China Payments Research

China’s fintech crackdown has been going on in some form or another since 2017. First, the cryptocurrency industry was hobbled. Then peer-to-peer (P2P) lending was reined in and effectively eliminated. The third act in this play has been the forced restructuring of China’s fintech giants, who have been accused of monopolistic practices – which is not untrue – but whose greater offense has been getting a little too large for their own good. Thus far, Alipay has fared much worse than Tencent’s fintech business, but one wonders if the omnipresence of the WeChat app might be a growing risk for the Shenzhen-based company. According to a recent Nikkei Asia report, it already is. 

China’s cashless evolution is a remarkable story, as the country transitioned in less than two decades from a cash-first society to one with an 86% mobile payments penetration rate. The comprehensive ecosystems of Alipay and WeChat Pay have made payments in China among the most convenient and frictionless in the world with one important caveat: One must be within the domestic Chinese payments ecosystems, with a Chinese bank account that can be tied to the payment apps.

Those who do not follow China’s payments sector closely may not have heard of LianLian Digitech, a Hangzhou-based fintech firm that presides over an ascendant cross-border payments network and counts among its strategic partners American Express. LianLian has leaned hard into market segments not dominated by the traditional Chinese payments duopoly of Alipay and Tenpay, whether by partnering with a global card giant like Amex on renminbi clearing in China’s domestic market or by capitalizing on a growing appetite among China’s e-commerce sector to do business overseas.

Alipay is continuing its cross-border expansion with new partnerships, including one with Mastercard focused on remittances. The company is at the same time steadily developing the Alipay+ platform and has its eye on expanding to Indonesia, Southeast Asia’s largest economy and one of the most important in Asia Pacific for fintech. While the various expansion efforts may not seem interconnected at first blush, there is a common theme: Alipay can no longer count on China’s domestic market for high margins and fast growth.

Ant International’s global expansion efforts have grown increasingly strategic since the launch of its Alipay+ and its pivot to boosting interoperability among e-wallets in Asia. While it is difficult to measure the financial success of these efforts, the growth of Ant’s international payments network in the last 18 months has been impressive and the company has smartly pared back its presence in certain markets due to geopolitical pressures. With international travel having recovered to pre-pandemic levels, Alipay+ likely has significant room to grow, especially in neighboring countries.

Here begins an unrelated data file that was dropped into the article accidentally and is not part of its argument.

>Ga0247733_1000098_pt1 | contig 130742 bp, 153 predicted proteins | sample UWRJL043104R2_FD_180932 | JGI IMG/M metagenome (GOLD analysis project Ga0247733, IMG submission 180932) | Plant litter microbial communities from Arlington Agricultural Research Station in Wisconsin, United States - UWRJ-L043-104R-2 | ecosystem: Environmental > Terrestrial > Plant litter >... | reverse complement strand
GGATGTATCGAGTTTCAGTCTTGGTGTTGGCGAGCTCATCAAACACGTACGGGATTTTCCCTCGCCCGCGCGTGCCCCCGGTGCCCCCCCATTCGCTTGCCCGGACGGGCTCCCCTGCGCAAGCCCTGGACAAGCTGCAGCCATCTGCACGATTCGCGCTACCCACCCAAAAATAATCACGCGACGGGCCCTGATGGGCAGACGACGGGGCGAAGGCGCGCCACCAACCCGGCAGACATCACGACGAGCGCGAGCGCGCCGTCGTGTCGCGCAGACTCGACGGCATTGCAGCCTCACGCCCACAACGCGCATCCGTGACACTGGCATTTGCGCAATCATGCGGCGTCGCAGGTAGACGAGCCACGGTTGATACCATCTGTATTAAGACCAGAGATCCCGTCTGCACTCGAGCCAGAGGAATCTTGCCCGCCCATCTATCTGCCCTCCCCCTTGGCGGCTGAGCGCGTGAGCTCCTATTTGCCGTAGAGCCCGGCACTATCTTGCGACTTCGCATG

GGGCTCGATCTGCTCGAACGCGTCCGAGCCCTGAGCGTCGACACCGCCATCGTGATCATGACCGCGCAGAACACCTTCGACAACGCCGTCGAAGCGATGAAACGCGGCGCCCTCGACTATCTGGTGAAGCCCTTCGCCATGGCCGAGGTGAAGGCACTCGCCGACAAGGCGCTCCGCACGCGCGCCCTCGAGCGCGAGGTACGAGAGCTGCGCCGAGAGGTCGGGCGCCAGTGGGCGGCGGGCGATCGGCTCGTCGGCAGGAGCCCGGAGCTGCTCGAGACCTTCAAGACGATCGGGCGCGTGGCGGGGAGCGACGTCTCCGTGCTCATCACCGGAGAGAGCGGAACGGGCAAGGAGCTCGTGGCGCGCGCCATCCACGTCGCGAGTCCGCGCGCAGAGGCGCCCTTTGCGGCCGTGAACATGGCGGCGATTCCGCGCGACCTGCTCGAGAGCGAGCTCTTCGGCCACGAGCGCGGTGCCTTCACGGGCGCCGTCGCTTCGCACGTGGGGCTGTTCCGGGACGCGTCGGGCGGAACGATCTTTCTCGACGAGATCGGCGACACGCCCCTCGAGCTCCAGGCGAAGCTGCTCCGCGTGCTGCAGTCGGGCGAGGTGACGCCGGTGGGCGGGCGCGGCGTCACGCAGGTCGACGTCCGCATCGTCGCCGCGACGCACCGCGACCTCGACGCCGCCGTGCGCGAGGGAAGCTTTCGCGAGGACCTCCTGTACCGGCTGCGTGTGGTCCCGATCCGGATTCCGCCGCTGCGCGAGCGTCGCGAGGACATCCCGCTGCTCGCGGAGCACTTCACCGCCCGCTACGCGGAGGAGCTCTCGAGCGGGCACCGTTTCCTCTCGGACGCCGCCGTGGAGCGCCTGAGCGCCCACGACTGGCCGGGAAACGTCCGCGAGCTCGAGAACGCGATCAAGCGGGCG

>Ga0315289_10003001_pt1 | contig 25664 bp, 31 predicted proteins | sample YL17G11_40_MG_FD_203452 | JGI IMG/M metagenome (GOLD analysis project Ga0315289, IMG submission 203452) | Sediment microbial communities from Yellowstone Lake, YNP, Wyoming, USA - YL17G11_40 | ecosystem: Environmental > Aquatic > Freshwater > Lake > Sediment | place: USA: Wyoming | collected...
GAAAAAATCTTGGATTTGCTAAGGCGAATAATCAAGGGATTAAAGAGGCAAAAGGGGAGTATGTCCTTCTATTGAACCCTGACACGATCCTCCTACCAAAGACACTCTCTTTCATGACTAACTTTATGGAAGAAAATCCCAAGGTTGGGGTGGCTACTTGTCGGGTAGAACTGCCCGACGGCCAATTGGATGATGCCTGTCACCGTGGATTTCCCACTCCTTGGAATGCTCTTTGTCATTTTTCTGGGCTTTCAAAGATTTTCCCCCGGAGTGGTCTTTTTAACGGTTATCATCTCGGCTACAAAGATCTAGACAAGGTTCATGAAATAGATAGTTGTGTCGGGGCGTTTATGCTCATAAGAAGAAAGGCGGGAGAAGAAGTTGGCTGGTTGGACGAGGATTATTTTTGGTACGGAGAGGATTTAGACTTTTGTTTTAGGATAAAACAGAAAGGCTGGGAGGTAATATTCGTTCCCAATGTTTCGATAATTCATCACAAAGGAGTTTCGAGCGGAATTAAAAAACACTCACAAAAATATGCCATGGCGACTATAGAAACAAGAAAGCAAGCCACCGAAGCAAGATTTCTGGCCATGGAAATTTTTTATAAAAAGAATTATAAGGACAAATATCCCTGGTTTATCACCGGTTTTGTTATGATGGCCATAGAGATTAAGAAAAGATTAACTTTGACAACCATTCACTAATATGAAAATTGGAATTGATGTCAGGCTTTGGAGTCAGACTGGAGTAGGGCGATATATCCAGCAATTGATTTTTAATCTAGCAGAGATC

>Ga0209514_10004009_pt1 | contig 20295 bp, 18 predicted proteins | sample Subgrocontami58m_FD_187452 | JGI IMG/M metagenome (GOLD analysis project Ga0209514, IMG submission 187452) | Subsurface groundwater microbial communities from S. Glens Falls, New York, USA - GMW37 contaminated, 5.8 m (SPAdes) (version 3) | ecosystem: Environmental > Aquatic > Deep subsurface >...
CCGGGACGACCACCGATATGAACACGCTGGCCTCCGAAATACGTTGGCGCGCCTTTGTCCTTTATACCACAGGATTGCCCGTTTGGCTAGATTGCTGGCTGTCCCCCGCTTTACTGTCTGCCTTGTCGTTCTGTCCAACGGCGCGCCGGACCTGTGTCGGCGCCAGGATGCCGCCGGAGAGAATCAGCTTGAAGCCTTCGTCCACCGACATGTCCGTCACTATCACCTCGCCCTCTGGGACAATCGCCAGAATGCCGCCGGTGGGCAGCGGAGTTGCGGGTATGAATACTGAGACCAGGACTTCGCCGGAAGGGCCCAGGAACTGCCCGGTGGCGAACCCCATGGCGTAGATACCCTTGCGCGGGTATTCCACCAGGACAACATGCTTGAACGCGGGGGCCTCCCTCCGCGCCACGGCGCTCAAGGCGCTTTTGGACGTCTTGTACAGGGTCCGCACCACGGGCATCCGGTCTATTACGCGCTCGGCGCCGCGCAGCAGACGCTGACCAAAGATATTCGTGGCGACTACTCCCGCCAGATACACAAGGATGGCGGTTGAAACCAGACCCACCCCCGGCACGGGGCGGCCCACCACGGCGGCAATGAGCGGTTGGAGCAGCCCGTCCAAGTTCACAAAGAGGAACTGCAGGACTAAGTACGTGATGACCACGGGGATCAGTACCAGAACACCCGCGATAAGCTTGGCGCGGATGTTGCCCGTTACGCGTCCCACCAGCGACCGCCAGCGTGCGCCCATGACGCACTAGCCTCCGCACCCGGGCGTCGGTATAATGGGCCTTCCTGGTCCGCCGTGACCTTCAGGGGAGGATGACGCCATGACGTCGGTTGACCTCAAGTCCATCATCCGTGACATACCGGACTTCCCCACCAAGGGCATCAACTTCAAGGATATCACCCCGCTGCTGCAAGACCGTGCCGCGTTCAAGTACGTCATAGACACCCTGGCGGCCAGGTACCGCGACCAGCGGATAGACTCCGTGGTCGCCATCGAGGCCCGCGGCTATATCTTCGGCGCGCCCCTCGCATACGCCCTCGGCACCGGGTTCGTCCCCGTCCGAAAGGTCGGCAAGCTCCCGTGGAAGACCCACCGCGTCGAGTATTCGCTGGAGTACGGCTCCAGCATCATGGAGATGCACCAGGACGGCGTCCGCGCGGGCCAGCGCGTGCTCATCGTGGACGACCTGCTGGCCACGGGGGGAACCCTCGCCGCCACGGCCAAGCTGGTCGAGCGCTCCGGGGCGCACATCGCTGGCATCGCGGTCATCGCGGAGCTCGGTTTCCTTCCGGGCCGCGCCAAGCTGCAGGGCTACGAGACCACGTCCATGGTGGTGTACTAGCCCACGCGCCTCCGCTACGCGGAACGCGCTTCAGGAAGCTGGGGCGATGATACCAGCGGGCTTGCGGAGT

While regulatory uncertainty continues to hang over its domestic operations, Ant Group is not letting that get in the way of its ambitious global expansion of which the Alipay+ platform is a key part. The number of partnerships/tie-ups between Alipay+ and various entities is growing briskly and increasingly spans the whole of Asia, from Sri Lanka to Korea to the United Arab Emirates as well as Europe the United States.

The fragmentation of e-wallets in Asia poses a challenge for any company trying to build a payments rail that can work smoothly throughout the region. With the exception of China, where a duopoly of Alipay and Tenpay still prevails, most Asian countries have dozens, if not tens of dozens, of digital payment methods. This holds true for the richest countries in the region like Japan and Singapore, as well as developing nations in South and Southeast Asia. For this reason, we are carefully observing the progress of Ant Group’s Alipay+ initiative in the region to see if it can achieve a breakthrough.

Despite high expectations for China's digital currency, adoption of the e-CNY for retail payments in the country remains modest at best. A key issue, and one we have been discussing for several years now, is interoperability with the existing, very effective digital payments ecosystem. The e-CNY is unlikely to be more than a novelty unless it can be fully interoperable with Alipay and WeChat Pay.

In the mid-2010s, the fintech business of Tencent grew exponentially, with WeChat Pay and its offshoots allowing the company to become a viable competitor to Alipay in China. Yet even as Tencent captured close to half of China’s payments market, and established a digital bank, WeBank, that could rival Ant Group’s MYbank, it never displayed the same kind of appetite for global expansion as Jack Ma’s company.

Like its rival Alibaba, Tencent has developed a large portfolio of overseas fintech investments. Some of these are strategic bets on rising Big Tech companies with fintech arms, like Voyager Innovations in the Philippines and Sea Group in Singapore, which Tencent believes will eventually be dominant players. Other investments are more focused on facilitating access to the mainland China market for fintechs that have a niche there, such as Australia-founded but Hong Kong-headquartered Airwallex.

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